Exterior Color: Red
Interior Color: Black
Model: Model A
Number of Cylinders: 4
Drive Type: 2wd
Warranty: Vehicle does NOT have an existing warranty
Bandera, Texas, United States
1930 Model A Ford Pickup
Completely restored approximately 12 years ago - all original parts. Comes with lots of extra parts and some tools. Truck is originally from Marshall, TX and I am currently the 2nd owner. Engine ran & drove good, but it hasn't been started in about 1 year - minor tuning should get it running good again - the truck is being sold AS-IS, please ask all questions prior to bidding. Tires are in great condition, there are a couple dents in the fenders, however, the overall condition is very good. Truck ran/drove good, however, it has not been started in approximately 1 year.
Please email/call with questions:
Seller reserves the right to cancel the auction early due to the truck being listed for sale locally.
Buyer shall be responsible for shipping - or you can pickup in Bandera, TX (northwest of San Antonio)
Generally, cars get bigger and heavier as they get older. That's why it looks so ridiculous when you park a classic Mini next to a modern version. The same can be said of the Corvette, the BMW 3 Series, Porsche 911 and, of course, the Ford Taurus. In the Taurus' case, though, that size has become a liability, particularly because the big brute isn't nearly as sizable on the inside as it is on the out.
For 2016, Ford is aiming to rectify that. According to Edmunds, the 2016 Taurus will ride on a stretched and widened Ford Fusion platform. Ford is expecting this move to go a long way in trimming the Taurus' ample body fat.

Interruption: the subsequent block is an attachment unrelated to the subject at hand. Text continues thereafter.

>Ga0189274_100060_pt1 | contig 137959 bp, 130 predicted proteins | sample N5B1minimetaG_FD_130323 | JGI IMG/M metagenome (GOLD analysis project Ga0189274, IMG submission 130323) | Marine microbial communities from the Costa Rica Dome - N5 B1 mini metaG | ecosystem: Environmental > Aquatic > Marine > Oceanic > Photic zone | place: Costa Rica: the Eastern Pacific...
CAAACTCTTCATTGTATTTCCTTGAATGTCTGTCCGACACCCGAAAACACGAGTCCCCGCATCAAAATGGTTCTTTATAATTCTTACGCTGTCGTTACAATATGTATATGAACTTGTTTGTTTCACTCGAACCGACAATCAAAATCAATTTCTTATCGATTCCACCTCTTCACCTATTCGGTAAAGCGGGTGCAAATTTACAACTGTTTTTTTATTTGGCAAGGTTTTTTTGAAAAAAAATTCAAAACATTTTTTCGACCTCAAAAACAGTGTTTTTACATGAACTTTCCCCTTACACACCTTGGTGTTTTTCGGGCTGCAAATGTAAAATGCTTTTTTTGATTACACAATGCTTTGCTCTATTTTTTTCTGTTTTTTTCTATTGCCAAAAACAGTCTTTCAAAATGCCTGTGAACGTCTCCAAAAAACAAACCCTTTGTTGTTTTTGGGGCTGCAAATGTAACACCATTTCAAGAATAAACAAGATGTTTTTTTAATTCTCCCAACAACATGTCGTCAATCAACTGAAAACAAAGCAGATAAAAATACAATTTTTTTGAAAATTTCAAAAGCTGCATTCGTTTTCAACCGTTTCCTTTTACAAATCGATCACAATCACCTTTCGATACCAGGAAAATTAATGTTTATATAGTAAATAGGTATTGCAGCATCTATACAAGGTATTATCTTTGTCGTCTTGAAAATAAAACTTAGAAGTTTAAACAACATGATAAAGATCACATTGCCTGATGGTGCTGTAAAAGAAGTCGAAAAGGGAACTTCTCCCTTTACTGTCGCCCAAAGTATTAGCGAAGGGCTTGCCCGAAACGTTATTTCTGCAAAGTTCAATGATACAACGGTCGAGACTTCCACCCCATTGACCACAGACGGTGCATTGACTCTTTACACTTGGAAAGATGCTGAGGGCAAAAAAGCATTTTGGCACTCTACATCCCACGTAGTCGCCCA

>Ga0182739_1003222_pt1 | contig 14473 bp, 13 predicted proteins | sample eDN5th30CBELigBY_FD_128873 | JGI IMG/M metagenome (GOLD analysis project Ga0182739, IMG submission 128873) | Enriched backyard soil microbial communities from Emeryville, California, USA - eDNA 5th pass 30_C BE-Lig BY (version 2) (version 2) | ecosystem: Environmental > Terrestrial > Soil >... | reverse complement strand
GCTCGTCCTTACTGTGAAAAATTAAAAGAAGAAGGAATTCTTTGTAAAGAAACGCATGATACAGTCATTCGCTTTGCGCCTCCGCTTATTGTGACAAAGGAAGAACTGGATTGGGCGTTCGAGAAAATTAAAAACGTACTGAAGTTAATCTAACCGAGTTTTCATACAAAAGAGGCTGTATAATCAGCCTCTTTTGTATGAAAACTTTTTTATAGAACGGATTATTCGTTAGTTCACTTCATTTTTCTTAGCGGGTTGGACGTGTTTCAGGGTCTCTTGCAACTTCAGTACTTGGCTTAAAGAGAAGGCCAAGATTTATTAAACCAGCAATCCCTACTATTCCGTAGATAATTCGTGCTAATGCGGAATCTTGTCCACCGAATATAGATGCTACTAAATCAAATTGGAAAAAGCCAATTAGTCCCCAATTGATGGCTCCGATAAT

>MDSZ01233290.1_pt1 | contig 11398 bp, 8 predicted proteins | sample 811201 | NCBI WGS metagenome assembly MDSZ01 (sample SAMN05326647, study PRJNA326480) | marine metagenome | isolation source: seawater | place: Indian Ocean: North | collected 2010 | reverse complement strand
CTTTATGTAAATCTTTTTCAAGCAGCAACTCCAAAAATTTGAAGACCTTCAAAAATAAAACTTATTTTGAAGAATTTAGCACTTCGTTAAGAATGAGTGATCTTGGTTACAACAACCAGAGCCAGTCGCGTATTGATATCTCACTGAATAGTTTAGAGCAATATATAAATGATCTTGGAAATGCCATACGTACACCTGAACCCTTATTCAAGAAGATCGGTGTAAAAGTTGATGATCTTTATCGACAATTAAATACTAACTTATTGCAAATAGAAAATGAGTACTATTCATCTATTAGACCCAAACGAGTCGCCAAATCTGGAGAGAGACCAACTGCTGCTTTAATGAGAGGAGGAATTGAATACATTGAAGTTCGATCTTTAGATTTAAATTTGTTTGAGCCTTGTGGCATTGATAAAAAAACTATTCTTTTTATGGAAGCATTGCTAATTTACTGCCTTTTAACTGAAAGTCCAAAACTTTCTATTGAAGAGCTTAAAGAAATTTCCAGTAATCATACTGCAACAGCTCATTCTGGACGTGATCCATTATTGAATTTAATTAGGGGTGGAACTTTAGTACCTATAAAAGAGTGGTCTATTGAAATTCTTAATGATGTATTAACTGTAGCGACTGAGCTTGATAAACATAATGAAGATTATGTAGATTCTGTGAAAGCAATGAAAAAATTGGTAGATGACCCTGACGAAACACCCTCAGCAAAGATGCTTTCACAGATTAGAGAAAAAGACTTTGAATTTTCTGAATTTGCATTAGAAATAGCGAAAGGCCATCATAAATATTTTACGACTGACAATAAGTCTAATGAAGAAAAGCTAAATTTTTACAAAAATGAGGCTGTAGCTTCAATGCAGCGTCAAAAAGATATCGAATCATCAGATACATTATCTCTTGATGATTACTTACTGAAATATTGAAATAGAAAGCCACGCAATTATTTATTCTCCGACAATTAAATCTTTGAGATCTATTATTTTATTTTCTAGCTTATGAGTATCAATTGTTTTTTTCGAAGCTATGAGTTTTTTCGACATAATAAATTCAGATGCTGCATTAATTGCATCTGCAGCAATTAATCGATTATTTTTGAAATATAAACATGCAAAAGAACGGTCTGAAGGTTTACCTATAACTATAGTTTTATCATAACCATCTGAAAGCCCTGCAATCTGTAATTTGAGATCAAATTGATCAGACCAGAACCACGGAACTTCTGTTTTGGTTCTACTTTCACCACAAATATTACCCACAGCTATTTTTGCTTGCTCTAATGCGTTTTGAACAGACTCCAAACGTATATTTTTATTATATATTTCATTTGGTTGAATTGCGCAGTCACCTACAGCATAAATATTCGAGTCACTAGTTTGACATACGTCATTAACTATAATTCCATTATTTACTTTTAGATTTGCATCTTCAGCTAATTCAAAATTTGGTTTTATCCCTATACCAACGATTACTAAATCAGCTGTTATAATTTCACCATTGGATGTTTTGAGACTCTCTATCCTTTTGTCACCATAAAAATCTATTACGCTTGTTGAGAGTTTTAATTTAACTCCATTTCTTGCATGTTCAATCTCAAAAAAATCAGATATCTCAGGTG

"The problem with today's Taurus is that it is overweight and even the high performance SHO is not really competitive," said a source that spoke to Edmunds on condition of anonymity. The 365-horsepower SHO variant, "actually weighs about as much as the stretched Audi A8 L. Of course, Audi uses an extensive amount of aluminum, but it is a much bigger car."
If you're wondering what type of person makes a good police officer, it seems a racecar driver doesn't. Let us rephrase that: Justin Bell, a racecar driver and the host of Motor Trend's World's Fastest Car Show, recently got behind the wheel of a 5.0-liter Ford Mustang police car with Sergeant Daniel Shrubb, co-founder of DRAGG (Drag Racing Against Gangs and Graffiti), and proved that his high-performance-driving skillset is a bit too aggressive for police duty.
While it's easy to get carried away in a Mustang GT, a patrol car driver must maintain some sort of restraint while pursuing a criminal, so as not to come off as a reckless driver to the public. We'll admit, some pursuit techniques are counter-intuitive to performance driving (stay off the gas in a lane-change exercise?), but Bell's judicious use of the handbrake can't be normal procedure.
Watch "The One With The Ford Mustang 5.0 Police Car" (yes, we caught the Friends reference too) below to see some shenanigans in one of Michigan's finest patrol cars.
In this brief Short Cut, Autoblog's Steven Ewing demonstrates Line-Lock on the 2015 Ford Mustang GT. Accessed through an on-screen performance menu, the feature temporarily locks the front brakes to help you heat up the rear tires for better traction, as you would for drag racing. The result? A 15-second smokescreen.